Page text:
Norton Aluminium Products, of Norton Canes, Staffordshire, operates a scrap aluminium melting and foundry process. The site is close to houses.
Norton appealed against four enforcement notices issued in summer 2002. The first was served on 1 May after the company failed to report visible releases of smoke and breaches of emission limits for particulates, dioxins and hydrogen fluoride. Norton had been having problems controlling emissions from its rotary furnace since 1998 and had been warned by the Agency on numerous occasions.
A second notice followed three weeks later to enforce the dioxin emission limit for the rotary furnace. Norton had fitted abatement equipment but the Agency says this proved ineffective due to the company's failure to keep it properly maintained.
Two further notices were served in July 2002, after residents alerted the Agency to smoke from the foundry which had been drifting across houses for almost three hours.
One notice related to Norton's failure to notify the Agency about the incident - although in its appeal the company stated that it did not do so because the release was of white smoke and the IPC authorisation only prohibits the release of black smoke. The other notice related to Norton's operation of the rotary furnace while abatement equipment was not operating effectively.
After the incident, Norton continued to add oily scrap to the furnace despite a warning not to do so, causing Agency officers to be called back to the site.
Norton complied with the notices - but lodged an appeal on the grounds that the Agency's action had been "unnecessary", "inappropriate" and "unfair". It claimed that the Agency "acted without due regard to their stated principle of proportionality."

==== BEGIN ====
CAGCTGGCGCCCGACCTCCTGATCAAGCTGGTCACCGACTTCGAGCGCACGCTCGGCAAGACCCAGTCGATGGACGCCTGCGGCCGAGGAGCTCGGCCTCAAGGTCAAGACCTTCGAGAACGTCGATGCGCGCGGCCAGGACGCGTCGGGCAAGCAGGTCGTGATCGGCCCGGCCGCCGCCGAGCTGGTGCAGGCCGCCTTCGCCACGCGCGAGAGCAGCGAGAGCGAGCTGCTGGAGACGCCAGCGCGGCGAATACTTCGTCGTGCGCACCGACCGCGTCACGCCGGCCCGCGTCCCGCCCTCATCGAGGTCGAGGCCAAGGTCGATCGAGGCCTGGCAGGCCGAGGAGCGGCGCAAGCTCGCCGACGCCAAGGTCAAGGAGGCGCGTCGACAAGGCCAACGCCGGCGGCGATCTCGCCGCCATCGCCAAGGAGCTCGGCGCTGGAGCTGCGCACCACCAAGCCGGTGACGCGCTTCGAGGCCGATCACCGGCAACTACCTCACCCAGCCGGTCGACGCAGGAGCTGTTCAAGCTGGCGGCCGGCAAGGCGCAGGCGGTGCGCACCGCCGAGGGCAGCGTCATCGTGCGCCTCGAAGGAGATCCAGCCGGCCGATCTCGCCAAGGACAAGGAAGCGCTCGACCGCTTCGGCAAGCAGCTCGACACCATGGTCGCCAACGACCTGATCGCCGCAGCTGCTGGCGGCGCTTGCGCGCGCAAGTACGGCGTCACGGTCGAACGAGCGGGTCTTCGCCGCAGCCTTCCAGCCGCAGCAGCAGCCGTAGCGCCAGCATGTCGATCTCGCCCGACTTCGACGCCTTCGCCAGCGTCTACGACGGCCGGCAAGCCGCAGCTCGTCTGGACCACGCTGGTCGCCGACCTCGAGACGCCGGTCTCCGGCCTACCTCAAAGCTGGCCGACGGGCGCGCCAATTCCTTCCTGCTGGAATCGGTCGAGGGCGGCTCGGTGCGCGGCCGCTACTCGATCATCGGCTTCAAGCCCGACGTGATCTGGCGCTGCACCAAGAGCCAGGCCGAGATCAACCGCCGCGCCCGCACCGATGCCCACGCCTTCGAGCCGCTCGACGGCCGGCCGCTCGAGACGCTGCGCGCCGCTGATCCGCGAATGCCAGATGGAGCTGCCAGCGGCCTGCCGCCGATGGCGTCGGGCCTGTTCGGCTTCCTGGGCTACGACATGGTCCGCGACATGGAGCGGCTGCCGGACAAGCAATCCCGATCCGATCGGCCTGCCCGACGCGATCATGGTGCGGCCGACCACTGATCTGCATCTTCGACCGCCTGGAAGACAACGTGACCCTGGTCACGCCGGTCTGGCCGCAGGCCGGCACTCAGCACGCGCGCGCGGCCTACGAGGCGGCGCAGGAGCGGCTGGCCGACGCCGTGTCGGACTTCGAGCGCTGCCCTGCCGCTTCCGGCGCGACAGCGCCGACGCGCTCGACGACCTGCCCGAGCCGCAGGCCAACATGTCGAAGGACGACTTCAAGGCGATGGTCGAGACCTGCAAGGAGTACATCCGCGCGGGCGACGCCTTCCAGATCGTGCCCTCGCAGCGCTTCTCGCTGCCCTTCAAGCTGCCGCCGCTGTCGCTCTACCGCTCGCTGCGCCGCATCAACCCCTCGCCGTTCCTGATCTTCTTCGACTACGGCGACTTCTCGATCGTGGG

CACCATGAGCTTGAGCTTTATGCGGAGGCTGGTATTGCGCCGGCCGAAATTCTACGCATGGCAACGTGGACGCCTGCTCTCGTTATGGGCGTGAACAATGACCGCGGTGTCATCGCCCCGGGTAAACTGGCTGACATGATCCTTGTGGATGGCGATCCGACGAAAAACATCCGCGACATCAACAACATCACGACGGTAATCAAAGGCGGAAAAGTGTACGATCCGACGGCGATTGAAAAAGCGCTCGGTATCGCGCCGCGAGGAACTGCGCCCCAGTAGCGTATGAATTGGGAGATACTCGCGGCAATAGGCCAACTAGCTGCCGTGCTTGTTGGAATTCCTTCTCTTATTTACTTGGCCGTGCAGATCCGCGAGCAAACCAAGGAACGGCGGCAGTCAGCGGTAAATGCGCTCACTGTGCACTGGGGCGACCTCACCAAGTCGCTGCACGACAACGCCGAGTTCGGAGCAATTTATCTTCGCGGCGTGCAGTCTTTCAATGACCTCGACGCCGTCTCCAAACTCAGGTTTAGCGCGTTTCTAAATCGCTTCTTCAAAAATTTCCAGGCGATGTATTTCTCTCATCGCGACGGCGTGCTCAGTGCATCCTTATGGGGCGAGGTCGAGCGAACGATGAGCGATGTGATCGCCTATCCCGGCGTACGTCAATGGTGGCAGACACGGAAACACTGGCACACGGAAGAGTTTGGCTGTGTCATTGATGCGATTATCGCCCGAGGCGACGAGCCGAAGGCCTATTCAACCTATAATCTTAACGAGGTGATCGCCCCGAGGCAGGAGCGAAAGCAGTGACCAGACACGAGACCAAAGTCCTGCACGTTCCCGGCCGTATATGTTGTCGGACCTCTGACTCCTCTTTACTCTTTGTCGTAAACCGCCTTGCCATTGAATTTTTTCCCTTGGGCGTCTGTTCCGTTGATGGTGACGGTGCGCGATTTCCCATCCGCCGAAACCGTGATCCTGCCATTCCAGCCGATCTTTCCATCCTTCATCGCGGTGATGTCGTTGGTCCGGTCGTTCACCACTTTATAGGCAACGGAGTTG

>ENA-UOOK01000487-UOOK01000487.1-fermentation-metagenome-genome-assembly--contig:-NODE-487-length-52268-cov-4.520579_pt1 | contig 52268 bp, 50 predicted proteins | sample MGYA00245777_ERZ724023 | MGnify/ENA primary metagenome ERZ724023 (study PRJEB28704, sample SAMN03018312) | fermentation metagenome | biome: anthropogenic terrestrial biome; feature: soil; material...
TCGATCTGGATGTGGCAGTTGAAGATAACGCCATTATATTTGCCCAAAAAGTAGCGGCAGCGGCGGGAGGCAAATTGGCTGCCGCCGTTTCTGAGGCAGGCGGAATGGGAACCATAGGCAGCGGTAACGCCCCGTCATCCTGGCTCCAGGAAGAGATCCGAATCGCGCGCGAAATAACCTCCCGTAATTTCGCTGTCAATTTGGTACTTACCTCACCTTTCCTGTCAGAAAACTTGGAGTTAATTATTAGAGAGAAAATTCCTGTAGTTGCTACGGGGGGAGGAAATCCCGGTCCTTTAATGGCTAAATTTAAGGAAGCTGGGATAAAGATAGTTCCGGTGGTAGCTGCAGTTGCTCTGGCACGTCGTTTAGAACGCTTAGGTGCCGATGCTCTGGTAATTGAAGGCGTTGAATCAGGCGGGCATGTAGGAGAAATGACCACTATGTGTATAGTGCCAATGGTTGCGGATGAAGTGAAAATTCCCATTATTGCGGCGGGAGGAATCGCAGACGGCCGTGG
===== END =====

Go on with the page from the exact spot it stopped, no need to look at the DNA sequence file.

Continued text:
The Planning Inspectorate dismissed all four appeals. It found that the Agency had sought to work constructively with the company and took "reasonable and appropriate" enforcement action only after other possible remedies had failed.
Pollution problems at the site have continued. On 3 March, inspectors served a prohibition notice to shut down the casting foundry following complaints about a very strong odour which affected one resident's breathing. The problem was caused by the failure of an activated carbon filter which had become exhausted. The Agency lifted the notice the following day.
Overall, the appeals mechanisms for IPC and IPPC is largely dormant. Just three IPC appeals are now outstanding, relating to enforcement, prohibition and revocation notices.
The Planning Inspectorate has also received the first appeals under the IPPC regime. Haz Industrial Services of West Bromwich and TJ&WM Cardy of Bury St Edmunds have both appealed against the Agency's refusal to issue a permit. Ten years ago, at the equivalent stage of implementing IPC, more than 70 appeals had been lodged.